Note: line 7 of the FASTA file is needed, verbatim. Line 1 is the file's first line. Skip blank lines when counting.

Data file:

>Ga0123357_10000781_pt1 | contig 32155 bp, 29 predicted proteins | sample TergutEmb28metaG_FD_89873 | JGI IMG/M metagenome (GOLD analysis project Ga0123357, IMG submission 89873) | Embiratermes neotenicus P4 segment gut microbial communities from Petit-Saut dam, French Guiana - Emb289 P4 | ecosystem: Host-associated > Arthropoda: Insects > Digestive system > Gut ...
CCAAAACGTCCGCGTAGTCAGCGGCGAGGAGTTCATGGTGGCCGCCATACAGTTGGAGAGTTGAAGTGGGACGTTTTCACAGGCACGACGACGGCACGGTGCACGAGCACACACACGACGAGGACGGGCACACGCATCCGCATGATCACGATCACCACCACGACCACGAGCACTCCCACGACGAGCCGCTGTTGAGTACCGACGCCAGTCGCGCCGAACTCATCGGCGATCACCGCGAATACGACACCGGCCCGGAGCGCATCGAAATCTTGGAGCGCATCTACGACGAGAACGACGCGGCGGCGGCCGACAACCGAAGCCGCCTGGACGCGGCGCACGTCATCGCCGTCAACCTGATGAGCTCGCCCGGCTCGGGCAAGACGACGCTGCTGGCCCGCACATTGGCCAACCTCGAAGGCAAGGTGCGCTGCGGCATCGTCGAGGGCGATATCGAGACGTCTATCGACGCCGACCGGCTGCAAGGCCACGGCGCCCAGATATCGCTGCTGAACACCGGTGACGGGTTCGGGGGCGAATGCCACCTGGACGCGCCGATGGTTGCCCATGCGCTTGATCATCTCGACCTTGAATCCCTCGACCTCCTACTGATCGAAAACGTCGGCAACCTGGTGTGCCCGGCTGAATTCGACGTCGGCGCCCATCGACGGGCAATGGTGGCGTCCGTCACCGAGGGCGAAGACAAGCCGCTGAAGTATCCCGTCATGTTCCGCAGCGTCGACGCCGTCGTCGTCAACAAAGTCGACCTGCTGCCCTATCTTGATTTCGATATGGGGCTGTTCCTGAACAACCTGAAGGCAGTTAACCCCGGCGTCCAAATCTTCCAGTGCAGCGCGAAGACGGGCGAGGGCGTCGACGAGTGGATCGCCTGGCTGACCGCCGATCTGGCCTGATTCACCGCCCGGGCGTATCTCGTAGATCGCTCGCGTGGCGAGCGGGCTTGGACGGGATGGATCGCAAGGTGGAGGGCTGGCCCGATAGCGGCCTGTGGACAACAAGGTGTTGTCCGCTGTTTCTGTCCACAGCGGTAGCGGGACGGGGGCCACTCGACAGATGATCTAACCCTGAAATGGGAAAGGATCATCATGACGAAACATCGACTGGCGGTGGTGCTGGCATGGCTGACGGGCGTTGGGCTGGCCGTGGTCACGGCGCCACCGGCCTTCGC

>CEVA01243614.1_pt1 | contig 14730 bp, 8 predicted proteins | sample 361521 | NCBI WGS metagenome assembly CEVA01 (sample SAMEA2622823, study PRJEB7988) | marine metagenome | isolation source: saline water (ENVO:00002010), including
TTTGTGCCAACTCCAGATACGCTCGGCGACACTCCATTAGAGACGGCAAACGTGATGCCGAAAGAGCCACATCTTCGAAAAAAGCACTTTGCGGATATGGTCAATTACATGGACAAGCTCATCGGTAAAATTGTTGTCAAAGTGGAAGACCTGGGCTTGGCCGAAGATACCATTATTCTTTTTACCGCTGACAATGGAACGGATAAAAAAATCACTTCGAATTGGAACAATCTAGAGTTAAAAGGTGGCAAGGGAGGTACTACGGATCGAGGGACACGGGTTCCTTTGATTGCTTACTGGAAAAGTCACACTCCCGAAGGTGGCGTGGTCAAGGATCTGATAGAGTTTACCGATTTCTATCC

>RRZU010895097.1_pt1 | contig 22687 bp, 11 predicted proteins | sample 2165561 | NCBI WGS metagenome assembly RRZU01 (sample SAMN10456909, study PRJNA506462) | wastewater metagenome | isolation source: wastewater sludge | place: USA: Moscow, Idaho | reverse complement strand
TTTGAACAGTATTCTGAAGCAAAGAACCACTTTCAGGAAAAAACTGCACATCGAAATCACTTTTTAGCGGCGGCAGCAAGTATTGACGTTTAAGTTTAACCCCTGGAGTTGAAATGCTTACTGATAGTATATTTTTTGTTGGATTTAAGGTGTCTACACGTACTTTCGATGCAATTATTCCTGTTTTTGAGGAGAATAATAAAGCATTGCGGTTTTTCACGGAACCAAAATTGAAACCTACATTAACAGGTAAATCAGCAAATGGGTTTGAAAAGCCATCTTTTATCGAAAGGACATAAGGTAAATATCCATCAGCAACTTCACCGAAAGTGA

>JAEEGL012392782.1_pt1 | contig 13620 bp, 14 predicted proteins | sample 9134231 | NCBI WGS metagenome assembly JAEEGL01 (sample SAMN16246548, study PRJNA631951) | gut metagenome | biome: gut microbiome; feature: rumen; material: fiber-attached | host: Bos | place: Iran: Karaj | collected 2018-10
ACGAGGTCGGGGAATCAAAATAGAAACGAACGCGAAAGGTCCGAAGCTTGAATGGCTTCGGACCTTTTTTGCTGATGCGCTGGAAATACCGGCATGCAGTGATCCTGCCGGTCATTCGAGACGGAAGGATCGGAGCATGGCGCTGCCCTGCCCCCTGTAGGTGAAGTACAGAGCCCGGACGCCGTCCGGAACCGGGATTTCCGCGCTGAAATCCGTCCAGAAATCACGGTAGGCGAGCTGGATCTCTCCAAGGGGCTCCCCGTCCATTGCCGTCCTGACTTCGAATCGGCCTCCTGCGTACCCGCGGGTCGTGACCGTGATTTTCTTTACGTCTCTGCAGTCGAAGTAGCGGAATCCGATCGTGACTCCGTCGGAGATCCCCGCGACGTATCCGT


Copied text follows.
>JAEEGL012392782.1_pt1 | contig 13620 bp, 14 predicted proteins | sample 9134231 | NCBI WGS metagenome assembly JAEEGL01 (sample SAMN16246548, study PRJNA631951) | gut metagenome | biome: gut microbiome; feature: rumen; material: fiber-attached | host: Bos | place: Iran: Karaj | collected 2018-10